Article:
In this regular series, library staff ‘spotlight’ a single item, or a set of items, from the thousands of print and archive items held in the collections here at Gladstone’s Library. Read on and discover more about the items on our shelves…
Item: L.W. King, First Steps in Assyrian (2 vols, London: Kegan Paul, 1898), Class-mark: A 25/16
January is the time of new starts. As Octavio Paz writes in his poem ‘January First’;
‘The doors of the year open
like the doors of language
onto the unknown’
- (trans. Eliot Weinberger)
In this first of a series of collection ‘spotlights’, focusing on a single book or other item in our collections each month, I’d like to start at the beginning – in almost every sense.
This month’s book, First Steps in Assyrian by L.W. King (1898), is one of the first you can see on entering the Theology Room, the first of our two historic reading rooms. The language that the book examines, Assyrian, is one of the first sign-based language systems to have developed in human civilisation. It is also a language that, coincidentally, begins with the same letter assigned to it in our unique classification system.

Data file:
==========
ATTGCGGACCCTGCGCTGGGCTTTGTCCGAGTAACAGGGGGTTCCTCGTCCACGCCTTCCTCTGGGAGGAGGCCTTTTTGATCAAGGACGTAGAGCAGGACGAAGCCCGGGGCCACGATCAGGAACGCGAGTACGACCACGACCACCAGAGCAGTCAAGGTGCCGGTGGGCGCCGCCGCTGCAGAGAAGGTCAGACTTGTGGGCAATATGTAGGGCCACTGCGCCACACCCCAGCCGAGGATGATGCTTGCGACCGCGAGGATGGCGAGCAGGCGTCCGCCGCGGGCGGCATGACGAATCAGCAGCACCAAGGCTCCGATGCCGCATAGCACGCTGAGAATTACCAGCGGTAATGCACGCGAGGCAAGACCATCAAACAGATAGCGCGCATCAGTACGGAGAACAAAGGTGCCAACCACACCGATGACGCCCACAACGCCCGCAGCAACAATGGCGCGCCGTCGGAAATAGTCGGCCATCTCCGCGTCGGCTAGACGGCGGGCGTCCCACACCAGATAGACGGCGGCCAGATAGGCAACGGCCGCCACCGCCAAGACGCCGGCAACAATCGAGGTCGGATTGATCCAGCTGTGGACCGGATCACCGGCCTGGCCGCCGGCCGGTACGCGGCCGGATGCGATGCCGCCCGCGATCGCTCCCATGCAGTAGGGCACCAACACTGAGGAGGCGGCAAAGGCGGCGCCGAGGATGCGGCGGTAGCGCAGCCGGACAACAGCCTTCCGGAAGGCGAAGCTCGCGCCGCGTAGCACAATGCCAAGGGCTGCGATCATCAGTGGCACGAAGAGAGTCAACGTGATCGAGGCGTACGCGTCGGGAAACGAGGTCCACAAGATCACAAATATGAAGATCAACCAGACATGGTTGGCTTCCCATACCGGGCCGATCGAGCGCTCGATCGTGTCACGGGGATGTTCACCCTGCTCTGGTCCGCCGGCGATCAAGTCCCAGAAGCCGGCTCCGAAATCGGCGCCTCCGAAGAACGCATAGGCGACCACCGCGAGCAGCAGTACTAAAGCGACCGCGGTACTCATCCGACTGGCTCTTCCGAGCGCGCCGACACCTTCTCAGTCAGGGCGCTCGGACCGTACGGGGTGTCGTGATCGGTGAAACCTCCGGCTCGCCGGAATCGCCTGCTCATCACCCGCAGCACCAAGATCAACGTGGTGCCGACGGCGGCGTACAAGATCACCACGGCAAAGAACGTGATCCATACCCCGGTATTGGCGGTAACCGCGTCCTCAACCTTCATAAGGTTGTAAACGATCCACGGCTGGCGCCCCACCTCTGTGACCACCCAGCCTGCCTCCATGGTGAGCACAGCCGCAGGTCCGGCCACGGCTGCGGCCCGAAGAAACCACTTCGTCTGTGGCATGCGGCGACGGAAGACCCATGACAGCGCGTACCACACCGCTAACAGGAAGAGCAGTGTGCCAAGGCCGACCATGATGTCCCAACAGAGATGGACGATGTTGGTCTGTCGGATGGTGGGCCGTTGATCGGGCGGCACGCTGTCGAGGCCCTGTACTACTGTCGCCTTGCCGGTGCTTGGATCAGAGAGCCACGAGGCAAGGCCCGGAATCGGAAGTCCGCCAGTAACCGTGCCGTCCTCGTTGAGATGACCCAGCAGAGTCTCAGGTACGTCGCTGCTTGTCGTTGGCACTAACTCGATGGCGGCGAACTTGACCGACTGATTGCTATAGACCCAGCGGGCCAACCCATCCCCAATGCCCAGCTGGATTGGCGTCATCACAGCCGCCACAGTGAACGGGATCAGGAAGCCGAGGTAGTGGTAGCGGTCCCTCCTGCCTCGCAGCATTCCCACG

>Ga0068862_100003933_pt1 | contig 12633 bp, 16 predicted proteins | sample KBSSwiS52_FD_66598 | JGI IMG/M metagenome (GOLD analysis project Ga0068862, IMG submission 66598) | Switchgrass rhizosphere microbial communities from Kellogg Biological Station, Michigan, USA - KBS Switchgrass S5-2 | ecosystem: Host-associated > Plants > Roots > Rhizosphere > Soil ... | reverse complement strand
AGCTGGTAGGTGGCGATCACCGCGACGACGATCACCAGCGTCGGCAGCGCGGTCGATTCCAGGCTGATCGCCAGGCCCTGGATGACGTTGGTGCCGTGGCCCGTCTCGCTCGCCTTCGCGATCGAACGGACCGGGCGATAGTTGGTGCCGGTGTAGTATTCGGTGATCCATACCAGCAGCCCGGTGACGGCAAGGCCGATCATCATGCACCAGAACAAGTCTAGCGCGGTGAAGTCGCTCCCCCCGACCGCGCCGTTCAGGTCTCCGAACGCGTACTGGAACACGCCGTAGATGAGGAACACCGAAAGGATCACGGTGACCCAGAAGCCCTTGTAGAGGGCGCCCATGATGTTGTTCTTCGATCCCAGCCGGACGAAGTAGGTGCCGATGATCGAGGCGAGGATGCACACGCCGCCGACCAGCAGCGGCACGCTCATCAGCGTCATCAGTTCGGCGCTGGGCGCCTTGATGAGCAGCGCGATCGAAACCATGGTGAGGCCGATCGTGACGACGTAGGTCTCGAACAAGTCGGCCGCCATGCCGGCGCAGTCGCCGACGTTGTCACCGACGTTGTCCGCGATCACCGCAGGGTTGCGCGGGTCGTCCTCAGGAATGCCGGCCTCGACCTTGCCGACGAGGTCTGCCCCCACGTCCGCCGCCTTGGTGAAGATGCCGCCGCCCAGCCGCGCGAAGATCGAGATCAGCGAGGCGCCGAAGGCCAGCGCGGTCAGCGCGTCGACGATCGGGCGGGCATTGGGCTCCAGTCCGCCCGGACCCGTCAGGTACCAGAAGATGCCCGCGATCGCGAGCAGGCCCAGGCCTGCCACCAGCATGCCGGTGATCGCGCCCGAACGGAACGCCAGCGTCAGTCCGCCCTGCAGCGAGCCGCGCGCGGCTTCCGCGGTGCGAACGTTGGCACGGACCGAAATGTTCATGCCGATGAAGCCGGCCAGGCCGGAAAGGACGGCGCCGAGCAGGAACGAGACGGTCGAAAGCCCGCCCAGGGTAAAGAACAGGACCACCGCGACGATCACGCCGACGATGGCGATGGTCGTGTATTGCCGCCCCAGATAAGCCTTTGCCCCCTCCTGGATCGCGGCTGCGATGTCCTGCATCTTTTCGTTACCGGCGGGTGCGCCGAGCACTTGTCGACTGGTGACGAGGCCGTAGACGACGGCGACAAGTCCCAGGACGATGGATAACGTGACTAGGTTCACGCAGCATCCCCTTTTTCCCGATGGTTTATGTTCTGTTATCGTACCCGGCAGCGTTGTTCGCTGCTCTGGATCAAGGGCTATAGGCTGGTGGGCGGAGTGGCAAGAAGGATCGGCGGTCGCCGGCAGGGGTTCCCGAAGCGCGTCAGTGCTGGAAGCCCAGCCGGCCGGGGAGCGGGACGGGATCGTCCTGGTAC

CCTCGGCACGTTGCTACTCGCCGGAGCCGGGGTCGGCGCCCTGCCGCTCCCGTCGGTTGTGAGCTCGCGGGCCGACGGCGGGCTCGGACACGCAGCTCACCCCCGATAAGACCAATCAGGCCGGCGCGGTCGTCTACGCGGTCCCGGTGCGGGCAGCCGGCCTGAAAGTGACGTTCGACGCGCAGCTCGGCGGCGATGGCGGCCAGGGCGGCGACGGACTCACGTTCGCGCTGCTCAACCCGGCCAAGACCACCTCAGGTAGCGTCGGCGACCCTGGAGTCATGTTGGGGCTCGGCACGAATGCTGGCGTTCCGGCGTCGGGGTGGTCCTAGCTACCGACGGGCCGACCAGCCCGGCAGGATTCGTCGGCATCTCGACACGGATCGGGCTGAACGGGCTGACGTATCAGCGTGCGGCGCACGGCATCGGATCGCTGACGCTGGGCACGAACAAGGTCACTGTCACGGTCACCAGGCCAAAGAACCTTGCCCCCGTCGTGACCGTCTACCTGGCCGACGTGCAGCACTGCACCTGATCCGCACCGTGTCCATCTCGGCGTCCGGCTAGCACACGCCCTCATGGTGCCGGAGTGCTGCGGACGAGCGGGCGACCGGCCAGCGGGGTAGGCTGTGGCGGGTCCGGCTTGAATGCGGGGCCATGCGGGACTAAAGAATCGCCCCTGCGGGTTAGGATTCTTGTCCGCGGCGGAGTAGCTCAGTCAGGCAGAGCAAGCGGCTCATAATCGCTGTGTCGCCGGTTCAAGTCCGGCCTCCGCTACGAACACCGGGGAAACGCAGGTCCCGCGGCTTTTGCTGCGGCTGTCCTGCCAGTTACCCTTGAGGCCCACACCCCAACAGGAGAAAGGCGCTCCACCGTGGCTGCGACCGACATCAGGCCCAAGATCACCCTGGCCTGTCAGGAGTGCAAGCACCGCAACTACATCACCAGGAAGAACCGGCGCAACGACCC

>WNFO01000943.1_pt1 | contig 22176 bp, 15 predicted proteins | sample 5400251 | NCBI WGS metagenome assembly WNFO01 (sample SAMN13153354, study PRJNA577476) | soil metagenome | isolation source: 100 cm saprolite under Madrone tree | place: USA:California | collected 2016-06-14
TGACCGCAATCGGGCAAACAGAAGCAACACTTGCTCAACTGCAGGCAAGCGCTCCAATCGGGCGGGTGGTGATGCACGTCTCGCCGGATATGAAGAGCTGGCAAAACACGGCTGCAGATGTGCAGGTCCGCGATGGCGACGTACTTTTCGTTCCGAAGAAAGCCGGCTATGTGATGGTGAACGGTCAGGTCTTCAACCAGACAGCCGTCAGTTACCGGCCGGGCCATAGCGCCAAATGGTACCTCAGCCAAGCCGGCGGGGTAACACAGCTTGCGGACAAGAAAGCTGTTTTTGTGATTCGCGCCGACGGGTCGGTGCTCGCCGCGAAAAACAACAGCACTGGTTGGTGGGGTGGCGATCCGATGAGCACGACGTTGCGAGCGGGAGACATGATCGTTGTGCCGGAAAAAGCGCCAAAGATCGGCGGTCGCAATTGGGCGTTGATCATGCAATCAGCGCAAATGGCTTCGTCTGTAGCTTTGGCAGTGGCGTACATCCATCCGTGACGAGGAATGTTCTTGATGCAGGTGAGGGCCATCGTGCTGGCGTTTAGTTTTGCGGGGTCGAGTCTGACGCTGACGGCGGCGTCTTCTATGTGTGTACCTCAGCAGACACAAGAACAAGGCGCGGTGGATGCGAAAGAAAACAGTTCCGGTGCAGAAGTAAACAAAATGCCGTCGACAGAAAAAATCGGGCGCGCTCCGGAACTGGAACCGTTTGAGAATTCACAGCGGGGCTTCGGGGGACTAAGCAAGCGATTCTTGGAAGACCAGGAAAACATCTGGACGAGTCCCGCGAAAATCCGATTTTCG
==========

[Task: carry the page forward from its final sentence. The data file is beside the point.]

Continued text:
The classification system our library uses, designed by Gladstone himself, begins as the alphabet does with ‘A’. This section, called ‘Prolegomena to the History of the Bible’, contains everything from the archaeology of the New Testament, early Christian-Jewish relations, and the history and study of Judaism itself. It also contains books on languages and scripts once written, spoken, and read in North Africa, Asia, and the Middle East, mostly printed in the 19th and 20th Centuries.
Some languages, like Arabic, are still spoken by millions today. Others like the Egyptian hieroglyph or, in this case, Assyrian, have become languages understood only by scholars. This is an extraordinary fate for language of an empire that, at its height from the 9th to the 7th centuries BCE, extended out from modern-day Iraq, to contemporary states such as Syria and the Lebanon, all the way to Egypt.